• The Brattle winds down their summer schedule with Cabaret-inspired films on Friday (double feature of Chicago and All That Jazz), Saturday (a 1931 3 Penny Opera matinee and double feature of New York, New York and Liza with a Z), and Sunday (matinee of The Loved One and double feature of A Single Man and Chris & Don: A Love Story). Monday's DocYard screening is The Philosopher Kings, a documentary about university custodians with director Q&A afterward. The Tuesday Noir 100 double feature is scheduled to be The Big Combo and The Sleeping City, both featuring Richard Conte, but who knows what the distributors will actually send? They also play Monday afternoon.

    Wednesday's Best of the Aughts double bill is animated(*), featuring Selick's Coraline and Miyazaki's Spirited Away. The latter also plays Thursday afternoon, with There Will Be Blood playing Thursday evening. Milkshakes, I'm told, will be available at the concession stand. Sadly, this is only the case on Thursday.

  • It's also fairly quiet at the Coolidge - the digital rooms are swapping Life During Wartime out for Farewell, the "Cops in Heat" midnight on Friday and Saturday is Beverly Hills Cop, and they've got the Grease sing-along Friday at midnight and Monday at 7pm, complete with costume contest. Wednesday, The American gets a head start on the weekend.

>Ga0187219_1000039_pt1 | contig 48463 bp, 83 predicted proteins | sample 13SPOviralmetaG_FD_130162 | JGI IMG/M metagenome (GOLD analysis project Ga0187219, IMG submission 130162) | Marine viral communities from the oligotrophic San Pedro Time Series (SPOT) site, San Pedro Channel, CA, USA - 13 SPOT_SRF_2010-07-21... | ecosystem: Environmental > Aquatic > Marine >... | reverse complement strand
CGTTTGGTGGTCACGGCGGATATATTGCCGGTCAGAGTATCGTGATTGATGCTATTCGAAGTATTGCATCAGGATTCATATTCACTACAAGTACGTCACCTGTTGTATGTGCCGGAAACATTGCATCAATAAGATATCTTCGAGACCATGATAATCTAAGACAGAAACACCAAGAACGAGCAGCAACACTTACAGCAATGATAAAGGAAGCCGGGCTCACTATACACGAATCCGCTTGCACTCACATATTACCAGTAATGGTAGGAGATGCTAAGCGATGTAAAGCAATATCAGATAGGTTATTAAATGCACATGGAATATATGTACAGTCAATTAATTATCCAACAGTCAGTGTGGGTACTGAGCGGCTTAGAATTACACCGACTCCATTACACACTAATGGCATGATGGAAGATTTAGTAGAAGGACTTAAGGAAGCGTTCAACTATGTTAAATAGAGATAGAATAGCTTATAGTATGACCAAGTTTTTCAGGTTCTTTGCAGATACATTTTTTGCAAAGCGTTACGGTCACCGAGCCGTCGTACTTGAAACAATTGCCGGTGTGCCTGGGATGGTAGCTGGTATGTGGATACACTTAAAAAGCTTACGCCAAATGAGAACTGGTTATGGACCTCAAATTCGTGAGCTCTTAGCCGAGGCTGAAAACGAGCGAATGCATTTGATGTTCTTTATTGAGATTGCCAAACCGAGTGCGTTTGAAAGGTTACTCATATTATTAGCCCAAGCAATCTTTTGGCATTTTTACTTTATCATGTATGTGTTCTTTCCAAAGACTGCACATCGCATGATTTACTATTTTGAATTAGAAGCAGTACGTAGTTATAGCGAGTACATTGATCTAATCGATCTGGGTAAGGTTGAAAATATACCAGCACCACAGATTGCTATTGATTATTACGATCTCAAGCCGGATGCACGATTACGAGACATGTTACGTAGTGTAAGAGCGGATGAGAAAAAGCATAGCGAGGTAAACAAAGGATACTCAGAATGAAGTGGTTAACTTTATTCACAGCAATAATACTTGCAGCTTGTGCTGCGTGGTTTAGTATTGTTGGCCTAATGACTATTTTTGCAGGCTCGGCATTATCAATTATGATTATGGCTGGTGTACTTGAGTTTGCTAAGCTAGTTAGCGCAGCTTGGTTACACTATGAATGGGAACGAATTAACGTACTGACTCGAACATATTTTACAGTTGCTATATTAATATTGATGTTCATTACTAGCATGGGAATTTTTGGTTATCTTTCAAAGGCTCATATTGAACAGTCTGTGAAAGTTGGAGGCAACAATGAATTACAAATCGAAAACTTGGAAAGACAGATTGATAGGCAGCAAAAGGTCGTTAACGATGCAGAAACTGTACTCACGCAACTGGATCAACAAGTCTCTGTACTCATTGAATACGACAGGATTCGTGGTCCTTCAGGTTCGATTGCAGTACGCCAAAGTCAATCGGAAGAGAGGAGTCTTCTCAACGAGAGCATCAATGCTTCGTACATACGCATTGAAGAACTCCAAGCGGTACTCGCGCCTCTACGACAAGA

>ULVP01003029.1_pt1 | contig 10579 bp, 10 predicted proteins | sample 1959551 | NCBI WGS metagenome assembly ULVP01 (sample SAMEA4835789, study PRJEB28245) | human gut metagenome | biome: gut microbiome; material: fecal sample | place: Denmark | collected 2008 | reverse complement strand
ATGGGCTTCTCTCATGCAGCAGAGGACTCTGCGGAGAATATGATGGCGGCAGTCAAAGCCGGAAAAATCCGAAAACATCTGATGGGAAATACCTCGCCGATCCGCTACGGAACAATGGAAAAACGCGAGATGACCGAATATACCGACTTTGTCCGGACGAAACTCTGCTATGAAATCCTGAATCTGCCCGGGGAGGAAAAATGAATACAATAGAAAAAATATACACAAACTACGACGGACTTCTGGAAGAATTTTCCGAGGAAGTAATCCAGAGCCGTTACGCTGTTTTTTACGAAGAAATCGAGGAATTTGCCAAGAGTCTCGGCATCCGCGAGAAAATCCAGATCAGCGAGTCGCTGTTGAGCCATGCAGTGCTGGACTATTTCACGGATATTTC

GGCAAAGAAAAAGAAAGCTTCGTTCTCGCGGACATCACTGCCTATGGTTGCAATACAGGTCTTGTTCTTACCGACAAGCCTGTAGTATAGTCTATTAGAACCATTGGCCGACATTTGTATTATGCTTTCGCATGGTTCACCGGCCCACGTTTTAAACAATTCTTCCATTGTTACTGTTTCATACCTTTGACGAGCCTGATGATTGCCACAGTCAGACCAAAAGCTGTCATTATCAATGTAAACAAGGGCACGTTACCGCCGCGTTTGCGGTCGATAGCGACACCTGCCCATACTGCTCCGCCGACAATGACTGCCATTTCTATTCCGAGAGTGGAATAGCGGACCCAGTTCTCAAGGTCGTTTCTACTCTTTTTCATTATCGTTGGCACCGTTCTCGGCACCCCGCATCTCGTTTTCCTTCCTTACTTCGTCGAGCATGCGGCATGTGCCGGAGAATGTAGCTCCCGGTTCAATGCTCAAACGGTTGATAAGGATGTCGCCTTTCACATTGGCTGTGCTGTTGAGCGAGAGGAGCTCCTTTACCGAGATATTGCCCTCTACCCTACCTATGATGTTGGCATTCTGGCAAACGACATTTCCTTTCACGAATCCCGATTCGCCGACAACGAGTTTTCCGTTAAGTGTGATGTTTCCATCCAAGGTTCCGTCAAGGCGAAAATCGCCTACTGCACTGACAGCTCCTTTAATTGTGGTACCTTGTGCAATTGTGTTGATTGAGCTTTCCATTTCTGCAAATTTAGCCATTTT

• The Harvard Film Archive has more of The Human Comedies of Eric Rohmer Friday, Saturday, and Monday; Hou Hsia-hsien's A City of Sadness plays Sunday night. The MFA spends the weekend on the last of their Restored Prints, Odd Man Out by Carol Reed, and more Charlie Chaplin. Wednesday starts short, scattered runs of two documentaries: IFFBoston selection Kimjongilia, for those like me who are endlessly fascinated with North Korea, and Nobody's Perfect, about those born deformed due to the effects of thalidomide.

  • And, finally, it's not reaching Boston, but new silent film Louis (yes, that's what I said - "new silent film") is playing five cities in seven days, starting tonight in Chicago (continuing to Detroit, North Bethesda, MD, NYC, and Philly). For these five shows, there will be live musical accompaniment by Wynton Marsalis, Cecile Licad, and an all-star jazz ensemble. I'll be bailing on work Monday so that I can see it in the Apollo Theater. I'm kind of happy to be ending two months in a row with cool silent screenings (and it looks like the Coolidge is angling to make it three in a row).

(*) Though the Brattle's animated selections for best of the 2000s are both fine films which complement each other, it's worth digging into the DVD/Blu-ray pile this week to remember Satoshi Kon, who died earlier this week after a short battle with pancreatic cancer. Kon made animated movies for grown-ups, and all four of his features - Perfect Blue, Millennium Actress, Tokyo Godfathers, and Paprika - are well worth your time; the first and last are particularly brilliant. Sadly, both Millennium Actress and his television series Paranoia Agent appear to be out of print in the US, and there has yet been no word on how or if his last project, The Dreaming Machine, will be finished.

Paprika is on Blu-ray. It's gorgeous. Enjoy it and weep that we will get no more.

1 comment:

John said...

I just wanted to say that i definitely agree with your excitement with the last exorcism. I am a big fan of that type of horror and have actually done a ton of research on the subject since i find it very fascinating. I really hope it turn out well because im looking forward to it even though im not a huge horror buff